As we all know, on 23rd June 2016, the British electorate voted 51.9% in favour of leaving the European Union. A crucial question for the international business is the following: how will Brexit effect dispute resolution?

First of all, it is necessary to remark that these comments concern what might happen in the future: actually, nothing has changed so far – and nothing could have changed at all – because the EU legislation is still (and will remain) in force in the UK until the procedure provided by Article 50 TUE will have been completed.

The future effects on jurisdiction

Focusing now on dispute resolution procedures, the EU legislation regarding jurisdiction and reciprocal enforcement of judgments (the so-called ‘Brussels Regulation’) would be no longer applicable to the UK. The consequences are evident: in default of any parties’ choice of court, the English courts will exclusively refer to English domestic law.

However, other measures could be taken by the UK: for instance, the UK could try to reach an agreement with the European Union on these matters, just like other non-EU European countries (such as Switzerland, Iceland and Norway) have already done with the 2007 Lugano Convention on jurisdiction and the recognition and enforcement of judgments in civil and commercial matters.

Moving our focus on the enforcement of decisions, we must consider that the European Union (including – still today – the UK) is part of the 2005 Hague Convention on Choice of Court and it is foreseeable that the UK will accede to it as an independent State, so that nothing in this field would change.

Alternative dispute resolution: London as a seat of arbitration

London is often chosen as a seat in international arbitration and it is important to find out if the advantages of this arbitral seat could be in any way affected by Brexit. So the topic here is: will London loose its attractiveness?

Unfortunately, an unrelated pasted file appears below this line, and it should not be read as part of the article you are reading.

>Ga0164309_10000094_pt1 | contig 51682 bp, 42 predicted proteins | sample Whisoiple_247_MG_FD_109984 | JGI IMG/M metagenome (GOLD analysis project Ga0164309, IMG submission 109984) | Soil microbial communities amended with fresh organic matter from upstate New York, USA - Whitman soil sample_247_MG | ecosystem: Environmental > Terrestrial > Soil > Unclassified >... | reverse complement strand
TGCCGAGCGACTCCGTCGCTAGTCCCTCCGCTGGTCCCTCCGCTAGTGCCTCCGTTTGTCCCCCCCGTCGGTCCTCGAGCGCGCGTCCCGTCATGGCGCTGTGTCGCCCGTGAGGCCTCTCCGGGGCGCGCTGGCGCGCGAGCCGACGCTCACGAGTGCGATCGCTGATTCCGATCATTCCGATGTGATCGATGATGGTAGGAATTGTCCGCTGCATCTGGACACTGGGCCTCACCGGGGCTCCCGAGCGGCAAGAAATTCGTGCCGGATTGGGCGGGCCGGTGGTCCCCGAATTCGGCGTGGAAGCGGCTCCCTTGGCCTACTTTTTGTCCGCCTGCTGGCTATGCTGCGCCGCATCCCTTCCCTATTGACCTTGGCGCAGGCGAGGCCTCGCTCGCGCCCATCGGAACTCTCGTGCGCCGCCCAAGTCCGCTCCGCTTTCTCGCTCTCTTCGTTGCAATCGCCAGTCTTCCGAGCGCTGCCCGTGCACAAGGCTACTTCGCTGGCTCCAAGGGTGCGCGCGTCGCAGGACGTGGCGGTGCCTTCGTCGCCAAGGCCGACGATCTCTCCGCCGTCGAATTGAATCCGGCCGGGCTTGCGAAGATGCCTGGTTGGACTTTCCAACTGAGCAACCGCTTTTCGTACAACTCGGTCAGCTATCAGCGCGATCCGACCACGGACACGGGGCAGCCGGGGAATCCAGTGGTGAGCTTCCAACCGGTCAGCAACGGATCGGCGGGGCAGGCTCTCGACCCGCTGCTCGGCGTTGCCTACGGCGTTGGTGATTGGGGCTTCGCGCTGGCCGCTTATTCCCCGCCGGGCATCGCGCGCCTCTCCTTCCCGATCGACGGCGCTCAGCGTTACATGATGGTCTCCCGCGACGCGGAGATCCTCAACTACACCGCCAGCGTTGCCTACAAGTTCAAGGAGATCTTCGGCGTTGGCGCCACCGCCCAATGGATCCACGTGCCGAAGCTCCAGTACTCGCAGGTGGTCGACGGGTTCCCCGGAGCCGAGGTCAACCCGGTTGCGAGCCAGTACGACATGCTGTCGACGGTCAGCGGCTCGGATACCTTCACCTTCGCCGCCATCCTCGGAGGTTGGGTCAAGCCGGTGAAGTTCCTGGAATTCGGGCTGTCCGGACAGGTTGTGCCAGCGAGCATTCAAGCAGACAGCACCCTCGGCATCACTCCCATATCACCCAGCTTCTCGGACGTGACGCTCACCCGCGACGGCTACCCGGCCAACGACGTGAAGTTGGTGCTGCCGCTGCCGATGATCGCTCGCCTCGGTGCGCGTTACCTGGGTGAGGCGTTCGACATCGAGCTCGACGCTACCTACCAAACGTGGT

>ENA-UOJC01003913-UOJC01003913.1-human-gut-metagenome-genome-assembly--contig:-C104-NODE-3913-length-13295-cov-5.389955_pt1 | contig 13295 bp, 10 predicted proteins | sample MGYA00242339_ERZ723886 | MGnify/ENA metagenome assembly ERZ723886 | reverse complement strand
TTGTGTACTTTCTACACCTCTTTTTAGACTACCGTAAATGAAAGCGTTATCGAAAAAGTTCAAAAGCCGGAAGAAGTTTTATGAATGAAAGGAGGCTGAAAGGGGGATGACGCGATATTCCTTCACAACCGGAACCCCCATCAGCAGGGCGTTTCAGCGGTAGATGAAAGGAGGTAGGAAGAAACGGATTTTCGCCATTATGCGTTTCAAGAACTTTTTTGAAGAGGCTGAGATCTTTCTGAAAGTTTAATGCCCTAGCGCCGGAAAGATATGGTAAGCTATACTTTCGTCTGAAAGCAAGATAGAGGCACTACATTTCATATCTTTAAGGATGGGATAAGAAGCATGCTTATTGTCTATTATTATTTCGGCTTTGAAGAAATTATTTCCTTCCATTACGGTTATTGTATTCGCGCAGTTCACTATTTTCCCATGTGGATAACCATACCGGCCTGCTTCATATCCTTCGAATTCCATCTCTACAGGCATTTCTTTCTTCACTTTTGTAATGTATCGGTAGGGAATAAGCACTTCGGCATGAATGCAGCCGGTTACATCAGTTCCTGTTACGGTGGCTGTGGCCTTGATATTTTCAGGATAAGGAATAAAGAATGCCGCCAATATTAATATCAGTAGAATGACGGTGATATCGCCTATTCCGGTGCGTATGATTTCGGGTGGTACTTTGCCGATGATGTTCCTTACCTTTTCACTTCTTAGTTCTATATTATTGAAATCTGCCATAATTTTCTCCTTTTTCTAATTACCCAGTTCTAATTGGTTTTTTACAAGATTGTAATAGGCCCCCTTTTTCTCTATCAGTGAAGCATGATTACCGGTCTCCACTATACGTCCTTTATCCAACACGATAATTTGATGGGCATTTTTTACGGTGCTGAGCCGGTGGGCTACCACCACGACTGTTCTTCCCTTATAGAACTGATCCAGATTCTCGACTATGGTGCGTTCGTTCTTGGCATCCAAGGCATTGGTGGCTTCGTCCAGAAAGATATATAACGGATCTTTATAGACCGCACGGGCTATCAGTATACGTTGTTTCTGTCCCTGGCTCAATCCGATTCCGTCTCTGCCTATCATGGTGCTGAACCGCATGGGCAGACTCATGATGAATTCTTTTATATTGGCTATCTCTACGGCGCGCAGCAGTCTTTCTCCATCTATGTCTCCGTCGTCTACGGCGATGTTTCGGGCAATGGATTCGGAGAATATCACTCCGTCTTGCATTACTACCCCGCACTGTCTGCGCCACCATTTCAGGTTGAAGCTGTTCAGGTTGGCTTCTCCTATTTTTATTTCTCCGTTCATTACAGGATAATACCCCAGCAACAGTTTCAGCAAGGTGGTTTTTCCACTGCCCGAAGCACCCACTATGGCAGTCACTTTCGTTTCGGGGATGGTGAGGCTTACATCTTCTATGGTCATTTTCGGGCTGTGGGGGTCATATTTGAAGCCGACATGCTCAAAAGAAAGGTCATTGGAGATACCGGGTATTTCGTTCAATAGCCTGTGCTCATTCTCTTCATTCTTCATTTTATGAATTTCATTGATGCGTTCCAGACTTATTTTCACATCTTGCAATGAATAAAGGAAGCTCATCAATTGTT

As far as arbitration is concerned, we must take into account that the London’s arbitration law has its roots in the 1958 Convention on the Recognition of Enforcement of Foreign Arbitral Awards (better known as New York Convention) which provides the enforcement of arbitral awards in all the – EU or non-EU – signatory countries and in the Arbitration Act of 1996.

From these facts we can easily infer that the ‘skeleton’ of the London’s arbitration legislation has nothing to do with the UK’s membership of the European Union. Moreover, it is foreseeable that the attractiveness of London as a place of arbitration could even increase: since the ‘Brussels Regulation’ won’t be applicable anymore, the parties could find it safer to choose the arbitration instead of the ordinary jurisdiction.

 Moreover, if the value of the pound sterling declines, the choice of the London could be cheaper than other jurisdications. This fact could lead the parties to prefer London instead of, for instance, Paris.

The revival of the anti-suit injunction

A relevant aspect that may affect both ordinary dispute resolution and arbitration is the revival of the anti-suit injunction. This tool gives British judges the possibility to prevent any party to commence proceedings (or in some way restrict them) in a Member State despite the presence of an exclusive English jurisdiction clause.

The Court of Justice of European Union had declared the anti-suit injunction contrary to the principle of mutual trust between Member States courts. Firstly, the Court in 2004 stated it concerning the ordinary dispute resolution. Then, the same principle was affirmed in regard of arbitration in 2009. The revival of such an option is an outcome of the Brexit, since the UK will no longer be subjected to the CJEU’s control.


To conclude, those aspects of dispute resolution that Brexit might affect are few and, in any event, the UK will probably take measures in order to mitigate the impact of this unprecedented decision to leave the EU, so that the change will not be as radical as is seems to be. However, we will have to wait to see what the UK manages to negotiate with the EU.